Those of you in the midwest and eastern U.S. would probably be glad to send winter our way. Here in the southwest, we’re struggling though another pitiful winter. The Chamber of Commerce probably loves it, and the news people deliver forecasts with cheerful expressions, but the reality is snowfall is our future water supply and our best hope against another disastrous summer wildfire season.
Last week I was flying to New Orleans and as our flight path took us over the Grand Canyon and northern New Mexico, I couldn’t help but notice the lack of snowfall on the ground. It’s late February, and these are places that should be under a couple feet of snow. Since my return, there has been one saving grace of a storm, and I can see snowfall on more than just the highest peaks around Las Vegas for perhaps the second time all winter.
As a photographer, I love the changing of the landscape as the winter storms pass through. In the lower elevations, we know it doesn’t last long, and timing can be critical to capture the event before it melts. When snow falls in the sandstone canyons, the contrast is usually spectacular. Last winter started out looking promising. A three day rain finally moved on and left the mountains dumped with snow.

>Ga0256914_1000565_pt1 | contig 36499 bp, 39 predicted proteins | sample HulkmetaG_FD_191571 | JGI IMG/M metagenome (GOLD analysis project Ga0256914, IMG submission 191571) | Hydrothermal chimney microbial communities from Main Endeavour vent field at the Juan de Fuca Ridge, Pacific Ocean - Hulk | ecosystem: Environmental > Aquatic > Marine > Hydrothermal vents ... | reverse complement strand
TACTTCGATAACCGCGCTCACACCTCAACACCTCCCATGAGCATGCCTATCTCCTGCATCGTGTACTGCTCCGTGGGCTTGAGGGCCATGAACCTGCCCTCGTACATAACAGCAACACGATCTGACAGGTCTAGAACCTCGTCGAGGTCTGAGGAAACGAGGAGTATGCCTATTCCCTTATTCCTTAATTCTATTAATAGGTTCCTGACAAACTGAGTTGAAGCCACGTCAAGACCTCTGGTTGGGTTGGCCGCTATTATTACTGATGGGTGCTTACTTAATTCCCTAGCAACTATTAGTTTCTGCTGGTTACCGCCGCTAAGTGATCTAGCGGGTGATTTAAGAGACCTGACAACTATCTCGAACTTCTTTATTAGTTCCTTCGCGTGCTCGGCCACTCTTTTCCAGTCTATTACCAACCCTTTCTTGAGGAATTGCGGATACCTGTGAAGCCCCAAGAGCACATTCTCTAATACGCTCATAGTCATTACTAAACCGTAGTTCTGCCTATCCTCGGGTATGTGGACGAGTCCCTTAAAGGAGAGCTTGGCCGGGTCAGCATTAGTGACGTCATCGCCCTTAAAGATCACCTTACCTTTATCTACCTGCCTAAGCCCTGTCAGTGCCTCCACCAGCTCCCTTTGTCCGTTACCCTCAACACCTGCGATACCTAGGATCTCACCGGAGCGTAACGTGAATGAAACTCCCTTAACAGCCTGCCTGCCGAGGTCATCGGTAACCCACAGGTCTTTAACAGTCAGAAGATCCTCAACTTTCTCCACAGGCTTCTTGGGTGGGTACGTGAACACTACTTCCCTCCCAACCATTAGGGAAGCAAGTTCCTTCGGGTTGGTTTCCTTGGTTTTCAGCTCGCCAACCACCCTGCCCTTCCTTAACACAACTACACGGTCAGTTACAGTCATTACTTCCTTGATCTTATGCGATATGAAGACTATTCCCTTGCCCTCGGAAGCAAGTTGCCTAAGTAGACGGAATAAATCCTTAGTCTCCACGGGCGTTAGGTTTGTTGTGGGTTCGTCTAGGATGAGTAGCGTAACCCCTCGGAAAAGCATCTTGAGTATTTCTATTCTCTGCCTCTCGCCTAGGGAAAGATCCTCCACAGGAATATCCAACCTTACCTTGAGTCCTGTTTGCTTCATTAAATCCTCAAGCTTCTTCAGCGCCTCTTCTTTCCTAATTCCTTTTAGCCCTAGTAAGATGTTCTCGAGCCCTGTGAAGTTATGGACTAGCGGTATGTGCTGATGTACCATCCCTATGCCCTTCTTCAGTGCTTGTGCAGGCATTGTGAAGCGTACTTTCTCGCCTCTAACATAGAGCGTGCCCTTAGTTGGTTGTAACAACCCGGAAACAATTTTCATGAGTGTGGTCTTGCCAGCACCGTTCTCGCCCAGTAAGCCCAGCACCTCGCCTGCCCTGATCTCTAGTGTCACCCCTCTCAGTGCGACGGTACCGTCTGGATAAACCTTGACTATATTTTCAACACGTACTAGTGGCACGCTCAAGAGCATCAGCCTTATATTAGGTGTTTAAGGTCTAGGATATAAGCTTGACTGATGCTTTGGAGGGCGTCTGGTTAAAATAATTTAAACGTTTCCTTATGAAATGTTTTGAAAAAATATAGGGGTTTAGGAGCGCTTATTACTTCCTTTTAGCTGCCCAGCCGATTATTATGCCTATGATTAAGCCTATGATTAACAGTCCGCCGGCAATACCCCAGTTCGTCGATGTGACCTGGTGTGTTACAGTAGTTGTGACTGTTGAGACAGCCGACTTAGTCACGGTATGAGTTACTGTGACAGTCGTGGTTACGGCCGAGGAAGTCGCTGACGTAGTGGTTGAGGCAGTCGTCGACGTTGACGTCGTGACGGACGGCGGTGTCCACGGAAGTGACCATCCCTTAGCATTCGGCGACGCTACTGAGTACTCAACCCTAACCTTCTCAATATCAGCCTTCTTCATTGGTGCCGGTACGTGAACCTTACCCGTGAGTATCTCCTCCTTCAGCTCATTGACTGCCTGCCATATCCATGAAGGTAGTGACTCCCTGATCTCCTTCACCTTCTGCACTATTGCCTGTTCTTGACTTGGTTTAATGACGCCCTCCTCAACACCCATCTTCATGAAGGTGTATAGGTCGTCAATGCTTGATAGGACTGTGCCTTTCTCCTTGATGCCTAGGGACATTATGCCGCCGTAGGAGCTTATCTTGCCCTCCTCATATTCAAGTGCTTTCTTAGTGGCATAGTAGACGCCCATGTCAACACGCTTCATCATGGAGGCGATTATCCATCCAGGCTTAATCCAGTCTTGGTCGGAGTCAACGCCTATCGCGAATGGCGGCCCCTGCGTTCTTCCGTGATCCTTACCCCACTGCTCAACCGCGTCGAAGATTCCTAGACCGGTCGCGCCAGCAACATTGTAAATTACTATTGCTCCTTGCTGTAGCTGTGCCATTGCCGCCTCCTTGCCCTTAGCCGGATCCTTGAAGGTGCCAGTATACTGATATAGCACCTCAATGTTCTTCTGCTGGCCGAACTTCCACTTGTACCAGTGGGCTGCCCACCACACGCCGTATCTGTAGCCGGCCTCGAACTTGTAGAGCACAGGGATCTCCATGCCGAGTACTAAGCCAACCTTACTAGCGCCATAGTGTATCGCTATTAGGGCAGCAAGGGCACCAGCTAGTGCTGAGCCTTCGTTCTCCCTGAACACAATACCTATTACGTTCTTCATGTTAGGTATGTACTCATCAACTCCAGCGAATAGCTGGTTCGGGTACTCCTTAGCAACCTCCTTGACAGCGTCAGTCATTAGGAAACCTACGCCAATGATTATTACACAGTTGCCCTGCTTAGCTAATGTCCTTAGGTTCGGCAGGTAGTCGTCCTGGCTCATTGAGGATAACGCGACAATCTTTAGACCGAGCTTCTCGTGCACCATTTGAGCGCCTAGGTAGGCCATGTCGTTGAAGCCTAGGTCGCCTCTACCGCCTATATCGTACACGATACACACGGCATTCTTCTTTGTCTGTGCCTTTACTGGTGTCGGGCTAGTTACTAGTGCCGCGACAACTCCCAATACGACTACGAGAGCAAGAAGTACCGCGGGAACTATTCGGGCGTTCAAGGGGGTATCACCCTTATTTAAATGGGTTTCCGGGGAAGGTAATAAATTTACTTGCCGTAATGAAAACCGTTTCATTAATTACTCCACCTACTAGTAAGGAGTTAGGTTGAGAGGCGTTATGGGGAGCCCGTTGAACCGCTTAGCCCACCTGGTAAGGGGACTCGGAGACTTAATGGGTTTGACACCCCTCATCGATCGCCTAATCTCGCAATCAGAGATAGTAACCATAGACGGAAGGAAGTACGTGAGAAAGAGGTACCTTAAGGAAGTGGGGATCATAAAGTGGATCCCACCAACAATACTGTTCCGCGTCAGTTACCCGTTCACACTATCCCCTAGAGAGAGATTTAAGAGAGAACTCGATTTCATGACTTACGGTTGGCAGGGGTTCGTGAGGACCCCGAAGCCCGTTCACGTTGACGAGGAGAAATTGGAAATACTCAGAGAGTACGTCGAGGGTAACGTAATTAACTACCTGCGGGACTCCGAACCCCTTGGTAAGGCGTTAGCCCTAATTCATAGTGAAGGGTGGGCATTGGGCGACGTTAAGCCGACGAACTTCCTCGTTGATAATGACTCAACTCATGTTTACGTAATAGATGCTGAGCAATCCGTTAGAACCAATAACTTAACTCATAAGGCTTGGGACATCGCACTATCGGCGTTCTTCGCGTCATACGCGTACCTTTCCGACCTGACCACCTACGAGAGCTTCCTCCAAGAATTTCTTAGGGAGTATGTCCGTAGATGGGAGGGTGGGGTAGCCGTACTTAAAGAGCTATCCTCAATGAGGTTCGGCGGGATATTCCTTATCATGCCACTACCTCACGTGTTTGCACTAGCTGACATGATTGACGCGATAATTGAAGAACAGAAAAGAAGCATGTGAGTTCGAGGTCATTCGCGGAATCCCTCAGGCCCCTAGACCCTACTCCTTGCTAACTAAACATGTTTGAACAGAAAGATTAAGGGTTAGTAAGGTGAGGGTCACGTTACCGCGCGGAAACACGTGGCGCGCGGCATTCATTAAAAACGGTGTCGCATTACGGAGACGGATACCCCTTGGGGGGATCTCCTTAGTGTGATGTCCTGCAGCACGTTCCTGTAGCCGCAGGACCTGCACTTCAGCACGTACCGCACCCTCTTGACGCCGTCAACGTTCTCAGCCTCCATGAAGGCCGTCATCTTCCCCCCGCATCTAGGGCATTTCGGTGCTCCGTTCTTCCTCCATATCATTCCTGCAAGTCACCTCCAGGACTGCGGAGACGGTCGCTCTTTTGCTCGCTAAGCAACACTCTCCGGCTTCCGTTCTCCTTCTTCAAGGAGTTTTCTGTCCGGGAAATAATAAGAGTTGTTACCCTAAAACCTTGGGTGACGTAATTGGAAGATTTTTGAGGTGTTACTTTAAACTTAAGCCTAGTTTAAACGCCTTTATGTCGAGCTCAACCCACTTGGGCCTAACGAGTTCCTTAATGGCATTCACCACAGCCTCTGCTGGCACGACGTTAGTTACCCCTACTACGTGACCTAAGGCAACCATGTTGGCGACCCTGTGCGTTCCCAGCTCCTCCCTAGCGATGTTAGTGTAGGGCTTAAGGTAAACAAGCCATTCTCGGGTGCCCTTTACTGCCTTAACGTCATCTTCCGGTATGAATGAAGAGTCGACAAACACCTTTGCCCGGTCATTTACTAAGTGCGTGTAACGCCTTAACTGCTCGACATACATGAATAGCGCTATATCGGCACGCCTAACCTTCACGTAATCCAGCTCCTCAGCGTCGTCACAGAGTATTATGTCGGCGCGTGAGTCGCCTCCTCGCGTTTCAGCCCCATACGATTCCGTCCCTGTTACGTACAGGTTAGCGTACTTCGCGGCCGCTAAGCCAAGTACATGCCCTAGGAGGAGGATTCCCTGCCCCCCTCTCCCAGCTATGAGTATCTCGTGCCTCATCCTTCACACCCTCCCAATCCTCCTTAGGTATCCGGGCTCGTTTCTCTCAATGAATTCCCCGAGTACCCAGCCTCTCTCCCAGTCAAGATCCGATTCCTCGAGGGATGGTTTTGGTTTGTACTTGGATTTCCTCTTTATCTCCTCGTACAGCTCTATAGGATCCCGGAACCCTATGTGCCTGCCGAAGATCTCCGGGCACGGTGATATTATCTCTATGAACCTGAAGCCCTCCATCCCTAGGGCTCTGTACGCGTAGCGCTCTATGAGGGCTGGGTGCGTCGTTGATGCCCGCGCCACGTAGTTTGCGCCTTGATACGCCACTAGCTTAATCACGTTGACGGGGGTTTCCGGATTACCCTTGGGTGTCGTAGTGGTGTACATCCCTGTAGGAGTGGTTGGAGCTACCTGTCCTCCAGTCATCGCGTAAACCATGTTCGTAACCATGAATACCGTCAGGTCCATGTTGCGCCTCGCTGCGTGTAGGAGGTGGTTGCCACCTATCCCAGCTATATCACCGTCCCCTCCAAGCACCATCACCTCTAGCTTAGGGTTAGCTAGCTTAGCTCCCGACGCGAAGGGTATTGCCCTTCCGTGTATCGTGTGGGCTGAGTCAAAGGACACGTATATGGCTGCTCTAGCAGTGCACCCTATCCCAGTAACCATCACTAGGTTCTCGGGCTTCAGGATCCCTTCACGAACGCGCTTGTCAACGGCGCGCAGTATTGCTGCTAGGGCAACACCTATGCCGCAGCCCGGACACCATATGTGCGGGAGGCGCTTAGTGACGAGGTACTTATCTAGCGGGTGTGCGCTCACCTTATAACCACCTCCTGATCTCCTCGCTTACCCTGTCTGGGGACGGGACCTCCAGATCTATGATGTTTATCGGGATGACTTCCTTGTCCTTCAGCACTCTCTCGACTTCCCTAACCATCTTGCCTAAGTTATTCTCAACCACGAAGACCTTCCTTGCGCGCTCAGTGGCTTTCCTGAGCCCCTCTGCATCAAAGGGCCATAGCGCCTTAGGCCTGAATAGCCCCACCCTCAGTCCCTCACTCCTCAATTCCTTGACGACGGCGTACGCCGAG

The photo above, taken that next morning, is one of my favorites. I have never seen a snowfall here that left everything unrecognizable. I wasn’t sure if those were plants or rocks under all those bumps. I had periods of sunlight breaking through that morning, but the softer light under cloud cover was the best for this situation. I can only hope it’s not another year before I can capture winter’s transformation.
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